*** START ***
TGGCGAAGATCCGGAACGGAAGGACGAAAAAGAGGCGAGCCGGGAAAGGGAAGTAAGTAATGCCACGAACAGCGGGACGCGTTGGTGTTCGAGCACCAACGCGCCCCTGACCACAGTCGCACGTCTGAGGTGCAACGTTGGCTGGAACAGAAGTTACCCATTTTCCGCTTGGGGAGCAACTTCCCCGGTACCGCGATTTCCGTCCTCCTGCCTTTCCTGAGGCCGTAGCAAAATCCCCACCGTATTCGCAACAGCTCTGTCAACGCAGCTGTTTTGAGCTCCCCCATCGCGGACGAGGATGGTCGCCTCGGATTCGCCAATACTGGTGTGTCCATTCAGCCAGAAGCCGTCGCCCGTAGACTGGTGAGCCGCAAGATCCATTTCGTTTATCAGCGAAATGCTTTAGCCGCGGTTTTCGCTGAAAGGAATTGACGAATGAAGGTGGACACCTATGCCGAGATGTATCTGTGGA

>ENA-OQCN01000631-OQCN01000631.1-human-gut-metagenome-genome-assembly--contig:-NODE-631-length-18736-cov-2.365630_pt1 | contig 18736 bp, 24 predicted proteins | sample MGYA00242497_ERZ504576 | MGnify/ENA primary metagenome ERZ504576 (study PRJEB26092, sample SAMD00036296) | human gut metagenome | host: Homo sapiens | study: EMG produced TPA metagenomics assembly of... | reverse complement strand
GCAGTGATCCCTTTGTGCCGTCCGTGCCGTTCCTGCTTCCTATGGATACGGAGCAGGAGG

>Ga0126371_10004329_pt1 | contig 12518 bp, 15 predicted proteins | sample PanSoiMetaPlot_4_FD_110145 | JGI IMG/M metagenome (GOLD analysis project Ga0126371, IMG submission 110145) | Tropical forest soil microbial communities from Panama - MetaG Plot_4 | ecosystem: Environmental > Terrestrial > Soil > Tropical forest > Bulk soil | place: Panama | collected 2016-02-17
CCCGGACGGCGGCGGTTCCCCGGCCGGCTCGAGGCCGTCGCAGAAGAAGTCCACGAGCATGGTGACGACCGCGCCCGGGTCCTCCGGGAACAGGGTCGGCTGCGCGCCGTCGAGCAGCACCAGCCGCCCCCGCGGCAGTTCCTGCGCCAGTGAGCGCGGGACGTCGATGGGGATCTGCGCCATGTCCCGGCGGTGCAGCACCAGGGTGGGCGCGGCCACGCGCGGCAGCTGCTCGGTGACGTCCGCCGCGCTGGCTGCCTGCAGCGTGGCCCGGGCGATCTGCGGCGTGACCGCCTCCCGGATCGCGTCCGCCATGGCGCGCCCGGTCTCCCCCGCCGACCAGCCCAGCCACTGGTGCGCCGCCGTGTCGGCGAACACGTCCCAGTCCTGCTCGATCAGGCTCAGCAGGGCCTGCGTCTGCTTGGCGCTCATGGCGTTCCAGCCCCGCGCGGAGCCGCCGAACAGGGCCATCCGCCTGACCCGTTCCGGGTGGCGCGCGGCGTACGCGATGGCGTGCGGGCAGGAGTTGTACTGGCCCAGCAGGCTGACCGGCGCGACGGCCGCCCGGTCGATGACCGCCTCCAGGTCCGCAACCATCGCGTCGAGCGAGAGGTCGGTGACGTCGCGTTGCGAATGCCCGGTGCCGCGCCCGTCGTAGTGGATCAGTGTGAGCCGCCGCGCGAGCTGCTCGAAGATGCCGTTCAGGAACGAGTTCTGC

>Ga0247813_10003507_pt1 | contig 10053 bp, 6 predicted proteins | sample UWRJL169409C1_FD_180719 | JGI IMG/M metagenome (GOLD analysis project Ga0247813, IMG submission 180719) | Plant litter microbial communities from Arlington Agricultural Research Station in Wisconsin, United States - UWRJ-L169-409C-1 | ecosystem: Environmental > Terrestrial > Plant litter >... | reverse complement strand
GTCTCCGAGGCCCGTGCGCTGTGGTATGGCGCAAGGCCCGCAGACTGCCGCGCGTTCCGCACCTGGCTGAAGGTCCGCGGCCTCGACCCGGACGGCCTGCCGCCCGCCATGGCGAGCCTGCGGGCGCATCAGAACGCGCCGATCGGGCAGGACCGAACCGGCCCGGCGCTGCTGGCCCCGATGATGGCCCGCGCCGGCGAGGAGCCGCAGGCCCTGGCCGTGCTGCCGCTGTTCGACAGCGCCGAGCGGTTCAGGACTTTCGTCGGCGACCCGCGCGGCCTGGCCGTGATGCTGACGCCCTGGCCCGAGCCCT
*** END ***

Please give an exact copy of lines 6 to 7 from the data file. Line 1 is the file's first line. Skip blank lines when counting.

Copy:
>Ga0247813_10003507_pt1 | contig 10053 bp, 6 predicted proteins | sample UWRJL169409C1_FD_180719 | JGI IMG/M metagenome (GOLD analysis project Ga0247813, IMG submission 180719) | Plant litter microbial communities from Arlington Agricultural Research Station in Wisconsin, United States - UWRJ-L169-409C-1 | ecosystem: Environmental > Terrestrial > Plant litter >... | reverse complement strand
GTCTCCGAGGCCCGTGCGCTGTGGTATGGCGCAAGGCCCGCAGACTGCCGCGCGTTCCGCACCTGGCTGAAGGTCCGCGGCCTCGACCCGGACGGCCTGCCGCCCGCCATGGCGAGCCTGCGGGCGCATCAGAACGCGCCGATCGGGCAGGACCGAACCGGCCCGGCGCTGCTGGCCCCGATGATGGCCCGCGCCGGCGAGGAGCCGCAGGCCCTGGCCGTGCTGCCGCTGTTCGACAGCGCCGAGCGGTTCAGGACTTTCGTCGGCGACCCGCGCGGCCTGGCCGTGATGCTGACGCCCTGGCCCGAGCCCT